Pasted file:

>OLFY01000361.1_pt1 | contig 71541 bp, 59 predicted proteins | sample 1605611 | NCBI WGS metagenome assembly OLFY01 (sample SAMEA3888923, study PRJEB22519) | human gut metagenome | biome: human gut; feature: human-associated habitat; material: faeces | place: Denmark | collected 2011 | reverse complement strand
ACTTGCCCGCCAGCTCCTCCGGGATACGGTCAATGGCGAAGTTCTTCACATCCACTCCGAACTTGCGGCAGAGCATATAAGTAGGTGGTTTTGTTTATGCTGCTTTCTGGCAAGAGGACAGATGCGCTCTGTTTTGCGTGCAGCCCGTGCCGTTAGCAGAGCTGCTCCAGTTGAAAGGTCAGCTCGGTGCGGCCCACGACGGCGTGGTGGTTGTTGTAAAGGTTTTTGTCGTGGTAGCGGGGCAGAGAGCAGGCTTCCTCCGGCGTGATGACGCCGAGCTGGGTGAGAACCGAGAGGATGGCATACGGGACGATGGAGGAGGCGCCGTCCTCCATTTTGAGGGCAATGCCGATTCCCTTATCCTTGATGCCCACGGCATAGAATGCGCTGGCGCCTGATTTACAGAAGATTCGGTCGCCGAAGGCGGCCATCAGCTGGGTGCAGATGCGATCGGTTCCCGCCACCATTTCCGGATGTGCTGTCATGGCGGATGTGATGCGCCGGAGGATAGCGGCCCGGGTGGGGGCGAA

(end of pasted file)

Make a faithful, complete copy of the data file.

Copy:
>OLFY01000361.1_pt1 | contig 71541 bp, 59 predicted proteins | sample 1605611 | NCBI WGS metagenome assembly OLFY01 (sample SAMEA3888923, study PRJEB22519) | human gut metagenome | biome: human gut; feature: human-associated habitat; material: faeces | place: Denmark | collected 2011 | reverse complement strand
ACTTGCCCGCCAGCTCCTCCGGGATACGGTCAATGGCGAAGTTCTTCACATCCACTCCGAACTTGCGGCAGAGCATATAAGTAGGTGGTTTTGTTTATGCTGCTTTCTGGCAAGAGGACAGATGCGCTCTGTTTTGCGTGCAGCCCGTGCCGTTAGCAGAGCTGCTCCAGTTGAAAGGTCAGCTCGGTGCGGCCCACGACGGCGTGGTGGTTGTTGTAAAGGTTTTTGTCGTGGTAGCGGGGCAGAGAGCAGGCTTCCTCCGGCGTGATGACGCCGAGCTGGGTGAGAACCGAGAGGATGGCATACGGGACGATGGAGGAGGCGCCGTCCTCCATTTTGAGGGCAATGCCGATTCCCTTATCCTTGATGCCCACGGCATAGAATGCGCTGGCGCCTGATTTACAGAAGATTCGGTCGCCGAAGGCGGCCATCAGCTGGGTGCAGATGCGATCGGTTCCCGCCACCATTTCCGGATGTGCTGTCATGGCGGATGTGATGCGCCGGAGGATAGCGGCCCGGGTGGGGGCGAA